Nicholas Kristoff: How Mrs. Grady transformed Olly Neal
IF you want to understand how great teachers transform lives, listen to the story of Olly Neal.  A recent study showed how a great elementary schoolteacher can raise the lifetime earnings of a single class by $700,000. After I wrote about the study, skeptics of school reform wrote me to say: sure, a great teacher can make a difference in the right setting, but not with troubled, surly kids in a high-poverty environment. If you think that, or if you scoff at the statistics, then listen to Neal. (New York Times)

Michael Winerip: In Obama’s Race to the Top, work is left to those on the bottom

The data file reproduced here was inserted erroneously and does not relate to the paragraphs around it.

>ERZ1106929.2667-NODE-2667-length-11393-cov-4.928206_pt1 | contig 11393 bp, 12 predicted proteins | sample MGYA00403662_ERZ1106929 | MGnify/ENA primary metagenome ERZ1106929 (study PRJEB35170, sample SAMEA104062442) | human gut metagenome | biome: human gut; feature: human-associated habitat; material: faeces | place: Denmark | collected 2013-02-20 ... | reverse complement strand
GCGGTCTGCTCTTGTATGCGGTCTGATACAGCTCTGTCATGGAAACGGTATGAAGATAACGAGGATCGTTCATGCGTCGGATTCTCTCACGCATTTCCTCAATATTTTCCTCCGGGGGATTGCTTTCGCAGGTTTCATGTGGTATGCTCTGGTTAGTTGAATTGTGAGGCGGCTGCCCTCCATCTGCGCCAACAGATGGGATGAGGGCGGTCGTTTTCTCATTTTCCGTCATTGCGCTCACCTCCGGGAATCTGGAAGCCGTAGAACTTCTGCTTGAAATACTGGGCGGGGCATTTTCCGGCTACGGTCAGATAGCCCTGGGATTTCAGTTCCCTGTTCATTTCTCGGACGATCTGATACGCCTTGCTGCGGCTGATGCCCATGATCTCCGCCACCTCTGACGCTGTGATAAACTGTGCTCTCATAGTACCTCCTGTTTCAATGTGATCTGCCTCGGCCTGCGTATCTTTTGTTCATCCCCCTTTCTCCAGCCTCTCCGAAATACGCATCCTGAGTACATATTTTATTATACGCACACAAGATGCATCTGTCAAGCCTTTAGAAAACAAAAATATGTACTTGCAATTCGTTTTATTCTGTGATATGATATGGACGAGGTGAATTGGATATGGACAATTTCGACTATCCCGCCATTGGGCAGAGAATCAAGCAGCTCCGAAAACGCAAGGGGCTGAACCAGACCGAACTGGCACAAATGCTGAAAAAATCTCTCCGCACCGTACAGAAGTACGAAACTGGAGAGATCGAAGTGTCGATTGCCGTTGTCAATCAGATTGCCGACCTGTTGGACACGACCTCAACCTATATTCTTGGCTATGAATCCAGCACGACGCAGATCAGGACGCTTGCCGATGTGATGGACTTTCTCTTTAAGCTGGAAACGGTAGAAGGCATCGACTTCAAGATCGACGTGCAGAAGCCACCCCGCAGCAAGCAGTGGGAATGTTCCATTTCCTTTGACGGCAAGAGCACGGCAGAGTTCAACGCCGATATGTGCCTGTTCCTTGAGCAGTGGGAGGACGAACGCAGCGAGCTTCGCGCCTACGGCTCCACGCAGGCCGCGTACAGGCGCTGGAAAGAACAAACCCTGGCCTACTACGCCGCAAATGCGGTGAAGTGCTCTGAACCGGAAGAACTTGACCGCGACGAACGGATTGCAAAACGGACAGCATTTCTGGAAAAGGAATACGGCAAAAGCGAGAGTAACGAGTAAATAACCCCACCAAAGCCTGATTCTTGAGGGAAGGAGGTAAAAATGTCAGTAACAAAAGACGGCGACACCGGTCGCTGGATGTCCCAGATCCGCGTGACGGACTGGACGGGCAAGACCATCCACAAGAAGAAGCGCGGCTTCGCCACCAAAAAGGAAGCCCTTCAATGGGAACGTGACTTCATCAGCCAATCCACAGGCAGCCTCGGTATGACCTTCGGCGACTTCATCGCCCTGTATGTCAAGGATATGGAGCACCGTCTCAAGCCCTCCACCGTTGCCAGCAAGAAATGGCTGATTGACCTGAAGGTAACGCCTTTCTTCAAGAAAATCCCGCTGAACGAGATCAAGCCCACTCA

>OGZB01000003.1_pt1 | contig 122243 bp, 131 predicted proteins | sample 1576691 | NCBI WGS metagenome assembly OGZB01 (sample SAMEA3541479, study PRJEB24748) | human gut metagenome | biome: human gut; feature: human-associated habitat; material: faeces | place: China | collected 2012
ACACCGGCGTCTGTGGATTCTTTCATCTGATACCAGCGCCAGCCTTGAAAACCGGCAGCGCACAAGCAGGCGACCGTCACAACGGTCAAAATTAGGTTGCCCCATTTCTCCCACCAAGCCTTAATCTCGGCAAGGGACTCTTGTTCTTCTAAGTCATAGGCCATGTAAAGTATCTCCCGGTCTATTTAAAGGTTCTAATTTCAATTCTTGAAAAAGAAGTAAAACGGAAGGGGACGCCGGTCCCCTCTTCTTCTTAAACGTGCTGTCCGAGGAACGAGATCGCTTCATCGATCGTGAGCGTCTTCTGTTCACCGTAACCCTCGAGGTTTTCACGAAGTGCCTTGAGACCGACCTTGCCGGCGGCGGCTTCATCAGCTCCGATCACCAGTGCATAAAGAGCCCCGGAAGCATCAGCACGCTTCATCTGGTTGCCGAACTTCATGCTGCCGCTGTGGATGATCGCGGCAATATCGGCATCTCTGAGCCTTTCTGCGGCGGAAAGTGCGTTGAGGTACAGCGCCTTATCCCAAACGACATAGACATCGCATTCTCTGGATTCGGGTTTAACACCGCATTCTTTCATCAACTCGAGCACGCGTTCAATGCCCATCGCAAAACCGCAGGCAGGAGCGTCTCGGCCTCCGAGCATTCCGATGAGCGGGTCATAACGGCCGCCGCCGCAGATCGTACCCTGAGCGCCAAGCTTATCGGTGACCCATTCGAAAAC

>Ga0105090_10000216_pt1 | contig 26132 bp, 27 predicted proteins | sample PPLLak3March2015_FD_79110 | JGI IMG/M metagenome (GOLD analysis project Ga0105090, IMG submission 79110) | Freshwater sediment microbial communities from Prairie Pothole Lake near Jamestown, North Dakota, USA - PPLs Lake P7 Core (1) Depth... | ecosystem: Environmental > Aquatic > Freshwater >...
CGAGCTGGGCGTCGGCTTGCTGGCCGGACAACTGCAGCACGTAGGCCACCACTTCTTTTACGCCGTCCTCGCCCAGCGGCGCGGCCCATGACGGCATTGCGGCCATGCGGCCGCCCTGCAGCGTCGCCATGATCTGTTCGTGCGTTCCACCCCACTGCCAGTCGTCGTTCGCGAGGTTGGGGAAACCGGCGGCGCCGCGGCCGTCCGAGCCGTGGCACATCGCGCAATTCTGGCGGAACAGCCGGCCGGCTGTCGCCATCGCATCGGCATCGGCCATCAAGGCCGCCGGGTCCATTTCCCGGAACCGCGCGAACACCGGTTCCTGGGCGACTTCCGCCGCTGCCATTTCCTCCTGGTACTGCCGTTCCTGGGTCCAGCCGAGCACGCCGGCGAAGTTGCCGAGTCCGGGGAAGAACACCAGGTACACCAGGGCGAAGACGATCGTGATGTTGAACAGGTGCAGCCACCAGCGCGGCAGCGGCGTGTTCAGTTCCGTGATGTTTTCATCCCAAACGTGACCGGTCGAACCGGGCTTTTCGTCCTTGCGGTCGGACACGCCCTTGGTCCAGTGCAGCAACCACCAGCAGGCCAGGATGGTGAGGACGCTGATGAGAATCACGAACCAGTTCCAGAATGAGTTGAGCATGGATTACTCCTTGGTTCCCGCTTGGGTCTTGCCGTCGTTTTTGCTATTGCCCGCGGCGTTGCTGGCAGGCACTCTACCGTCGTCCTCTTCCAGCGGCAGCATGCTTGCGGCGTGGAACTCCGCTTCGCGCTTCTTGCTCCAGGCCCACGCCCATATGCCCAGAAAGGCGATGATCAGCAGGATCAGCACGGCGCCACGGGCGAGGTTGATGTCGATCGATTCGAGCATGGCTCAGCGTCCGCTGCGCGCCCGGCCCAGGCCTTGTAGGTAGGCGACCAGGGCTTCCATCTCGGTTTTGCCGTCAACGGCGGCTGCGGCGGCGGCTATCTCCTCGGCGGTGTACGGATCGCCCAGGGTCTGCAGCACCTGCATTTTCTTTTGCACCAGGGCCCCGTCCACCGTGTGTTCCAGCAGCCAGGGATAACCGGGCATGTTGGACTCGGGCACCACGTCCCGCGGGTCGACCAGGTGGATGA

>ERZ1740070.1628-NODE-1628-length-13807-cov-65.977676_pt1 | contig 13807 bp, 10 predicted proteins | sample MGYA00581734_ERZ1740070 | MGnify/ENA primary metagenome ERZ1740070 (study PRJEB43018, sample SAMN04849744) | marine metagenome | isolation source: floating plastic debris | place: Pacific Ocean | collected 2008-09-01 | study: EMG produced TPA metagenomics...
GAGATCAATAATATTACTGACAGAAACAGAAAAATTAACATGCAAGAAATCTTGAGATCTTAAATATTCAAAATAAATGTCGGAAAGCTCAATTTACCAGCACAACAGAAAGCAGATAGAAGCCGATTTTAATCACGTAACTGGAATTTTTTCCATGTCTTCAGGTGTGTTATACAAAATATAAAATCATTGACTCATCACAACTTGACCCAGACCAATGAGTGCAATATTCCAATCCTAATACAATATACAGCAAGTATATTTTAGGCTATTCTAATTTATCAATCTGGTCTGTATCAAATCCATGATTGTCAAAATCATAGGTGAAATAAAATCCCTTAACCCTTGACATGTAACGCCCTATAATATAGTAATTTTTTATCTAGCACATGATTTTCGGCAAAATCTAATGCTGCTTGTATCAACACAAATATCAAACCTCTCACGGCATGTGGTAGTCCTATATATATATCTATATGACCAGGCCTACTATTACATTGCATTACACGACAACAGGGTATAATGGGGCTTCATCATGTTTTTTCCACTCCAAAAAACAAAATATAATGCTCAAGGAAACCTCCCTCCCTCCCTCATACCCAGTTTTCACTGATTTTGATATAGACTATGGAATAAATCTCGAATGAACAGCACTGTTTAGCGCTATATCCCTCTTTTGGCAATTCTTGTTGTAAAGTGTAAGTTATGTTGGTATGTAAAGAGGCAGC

Even if you think the Obama administration’s signature education program, Race to the Top, will not help a single child in America learn more, you have to admire its bureaucratic magnificence. First, it has had a major effect — reaching into most public schools in America — while costing the Obama administration next to nothing. The Education Department will spend about $5 billion on the program, and even if you’re thinking, hey, I could use $5 billion, consider this: New York won the largest federal grant, $700 million over the next four years. In that time, roughly $230 billion will be spent on public education in the state. By adding just one-third of one percent to state coffers, the feds get to implement their version of education reform. (New York Times)